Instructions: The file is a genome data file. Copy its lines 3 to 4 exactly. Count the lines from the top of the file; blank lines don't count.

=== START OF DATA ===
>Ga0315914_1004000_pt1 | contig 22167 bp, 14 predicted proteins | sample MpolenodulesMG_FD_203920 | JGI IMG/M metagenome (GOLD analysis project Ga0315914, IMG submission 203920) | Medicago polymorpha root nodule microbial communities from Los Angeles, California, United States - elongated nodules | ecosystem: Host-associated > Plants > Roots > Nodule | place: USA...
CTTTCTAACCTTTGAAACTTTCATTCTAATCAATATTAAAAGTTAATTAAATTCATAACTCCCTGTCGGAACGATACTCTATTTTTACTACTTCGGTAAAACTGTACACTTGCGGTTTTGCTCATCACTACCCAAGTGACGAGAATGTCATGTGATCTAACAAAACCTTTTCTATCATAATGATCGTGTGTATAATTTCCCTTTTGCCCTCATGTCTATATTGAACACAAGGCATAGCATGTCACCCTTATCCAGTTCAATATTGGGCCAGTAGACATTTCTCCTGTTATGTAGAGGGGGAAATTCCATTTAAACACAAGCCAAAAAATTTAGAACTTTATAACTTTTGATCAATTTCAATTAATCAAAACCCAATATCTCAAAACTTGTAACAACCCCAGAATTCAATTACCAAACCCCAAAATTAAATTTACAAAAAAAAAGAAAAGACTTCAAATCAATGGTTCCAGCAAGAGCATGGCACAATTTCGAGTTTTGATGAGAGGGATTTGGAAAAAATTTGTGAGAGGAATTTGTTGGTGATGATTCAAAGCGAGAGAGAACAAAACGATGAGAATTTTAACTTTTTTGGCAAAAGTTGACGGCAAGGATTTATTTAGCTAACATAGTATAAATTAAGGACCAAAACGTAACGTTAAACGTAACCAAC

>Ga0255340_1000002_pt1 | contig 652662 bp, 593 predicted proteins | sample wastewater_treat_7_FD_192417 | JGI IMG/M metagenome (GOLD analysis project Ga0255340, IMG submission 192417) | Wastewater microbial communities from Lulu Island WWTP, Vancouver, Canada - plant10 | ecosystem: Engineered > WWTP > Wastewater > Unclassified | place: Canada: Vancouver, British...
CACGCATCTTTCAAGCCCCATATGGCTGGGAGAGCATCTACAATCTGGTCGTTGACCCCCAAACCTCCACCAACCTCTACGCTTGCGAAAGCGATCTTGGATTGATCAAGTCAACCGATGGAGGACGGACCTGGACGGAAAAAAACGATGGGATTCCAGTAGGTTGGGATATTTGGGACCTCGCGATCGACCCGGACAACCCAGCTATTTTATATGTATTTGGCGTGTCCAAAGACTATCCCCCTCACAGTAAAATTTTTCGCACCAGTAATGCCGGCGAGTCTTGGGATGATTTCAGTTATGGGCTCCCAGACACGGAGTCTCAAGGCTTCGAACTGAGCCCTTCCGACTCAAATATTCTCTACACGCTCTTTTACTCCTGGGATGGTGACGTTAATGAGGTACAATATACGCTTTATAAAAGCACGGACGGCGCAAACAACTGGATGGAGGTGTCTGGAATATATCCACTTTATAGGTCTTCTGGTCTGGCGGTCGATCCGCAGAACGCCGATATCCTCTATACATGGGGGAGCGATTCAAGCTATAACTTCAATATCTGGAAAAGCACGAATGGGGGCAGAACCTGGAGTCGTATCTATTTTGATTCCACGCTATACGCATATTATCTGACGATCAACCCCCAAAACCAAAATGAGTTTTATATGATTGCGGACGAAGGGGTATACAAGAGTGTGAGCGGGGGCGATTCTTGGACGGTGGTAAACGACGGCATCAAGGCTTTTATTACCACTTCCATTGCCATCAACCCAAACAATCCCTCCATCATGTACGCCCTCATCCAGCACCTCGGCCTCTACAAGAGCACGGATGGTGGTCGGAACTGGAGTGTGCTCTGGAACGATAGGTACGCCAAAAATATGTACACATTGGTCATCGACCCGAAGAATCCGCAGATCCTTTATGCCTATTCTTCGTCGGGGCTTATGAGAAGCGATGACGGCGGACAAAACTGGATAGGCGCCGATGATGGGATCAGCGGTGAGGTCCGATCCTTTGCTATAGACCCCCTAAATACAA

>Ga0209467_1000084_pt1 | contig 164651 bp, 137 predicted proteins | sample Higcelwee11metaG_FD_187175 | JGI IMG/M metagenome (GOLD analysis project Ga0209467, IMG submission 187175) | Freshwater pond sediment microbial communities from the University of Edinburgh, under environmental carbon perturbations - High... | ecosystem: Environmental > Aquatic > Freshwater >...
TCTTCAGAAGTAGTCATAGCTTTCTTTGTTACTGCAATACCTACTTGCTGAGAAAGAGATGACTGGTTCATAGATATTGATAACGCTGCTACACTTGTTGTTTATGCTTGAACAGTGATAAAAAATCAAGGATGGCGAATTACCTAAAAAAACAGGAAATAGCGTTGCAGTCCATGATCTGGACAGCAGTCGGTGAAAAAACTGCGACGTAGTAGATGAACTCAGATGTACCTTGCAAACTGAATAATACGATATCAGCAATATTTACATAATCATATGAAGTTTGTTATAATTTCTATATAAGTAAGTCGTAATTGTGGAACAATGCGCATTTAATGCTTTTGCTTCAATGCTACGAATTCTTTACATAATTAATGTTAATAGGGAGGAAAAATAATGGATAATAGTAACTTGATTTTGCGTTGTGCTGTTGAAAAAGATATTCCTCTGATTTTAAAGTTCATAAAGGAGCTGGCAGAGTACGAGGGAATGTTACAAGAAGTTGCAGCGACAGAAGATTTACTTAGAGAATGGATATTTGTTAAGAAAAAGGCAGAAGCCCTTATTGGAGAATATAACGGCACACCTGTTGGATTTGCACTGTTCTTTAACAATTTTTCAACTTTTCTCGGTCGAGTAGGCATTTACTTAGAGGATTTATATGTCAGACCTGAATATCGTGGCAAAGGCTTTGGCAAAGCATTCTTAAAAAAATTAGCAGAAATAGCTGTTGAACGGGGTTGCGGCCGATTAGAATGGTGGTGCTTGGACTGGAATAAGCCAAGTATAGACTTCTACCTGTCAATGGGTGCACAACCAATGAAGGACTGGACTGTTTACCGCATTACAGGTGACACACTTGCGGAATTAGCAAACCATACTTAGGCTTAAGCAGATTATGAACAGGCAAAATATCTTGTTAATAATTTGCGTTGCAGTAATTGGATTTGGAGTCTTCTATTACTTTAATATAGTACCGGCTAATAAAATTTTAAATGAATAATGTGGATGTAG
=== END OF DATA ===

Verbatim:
>Ga0255340_1000002_pt1 | contig 652662 bp, 593 predicted proteins | sample wastewater_treat_7_FD_192417 | JGI IMG/M metagenome (GOLD analysis project Ga0255340, IMG submission 192417) | Wastewater microbial communities from Lulu Island WWTP, Vancouver, Canada - plant10 | ecosystem: Engineered > WWTP > Wastewater > Unclassified | place: Canada: Vancouver, British...
CACGCATCTTTCAAGCCCCATATGGCTGGGAGAGCATCTACAATCTGGTCGTTGACCCCCAAACCTCCACCAACCTCTACGCTTGCGAAAGCGATCTTGGATTGATCAAGTCAACCGATGGAGGACGGACCTGGACGGAAAAAAACGATGGGATTCCAGTAGGTTGGGATATTTGGGACCTCGCGATCGACCCGGACAACCCAGCTATTTTATATGTATTTGGCGTGTCCAAAGACTATCCCCCTCACAGTAAAATTTTTCGCACCAGTAATGCCGGCGAGTCTTGGGATGATTTCAGTTATGGGCTCCCAGACACGGAGTCTCAAGGCTTCGAACTGAGCCCTTCCGACTCAAATATTCTCTACACGCTCTTTTACTCCTGGGATGGTGACGTTAATGAGGTACAATATACGCTTTATAAAAGCACGGACGGCGCAAACAACTGGATGGAGGTGTCTGGAATATATCCACTTTATAGGTCTTCTGGTCTGGCGGTCGATCCGCAGAACGCCGATATCCTCTATACATGGGGGAGCGATTCAAGCTATAACTTCAATATCTGGAAAAGCACGAATGGGGGCAGAACCTGGAGTCGTATCTATTTTGATTCCACGCTATACGCATATTATCTGACGATCAACCCCCAAAACCAAAATGAGTTTTATATGATTGCGGACGAAGGGGTATACAAGAGTGTGAGCGGGGGCGATTCTTGGACGGTGGTAAACGACGGCATCAAGGCTTTTATTACCACTTCCATTGCCATCAACCCAAACAATCCCTCCATCATGTACGCCCTCATCCAGCACCTCGGCCTCTACAAGAGCACGGATGGTGGTCGGAACTGGAGTGTGCTCTGGAACGATAGGTACGCCAAAAATATGTACACATTGGTCATCGACCCGAAGAATCCGCAGATCCTTTATGCCTATTCTTCGTCGGGGCTTATGAGAAGCGATGACGGCGGACAAAACTGGATAGGCGCCGATGATGGGATCAGCGGTGAGGTCCGATCCTTTGCTATAGACCCCCTAAATACAA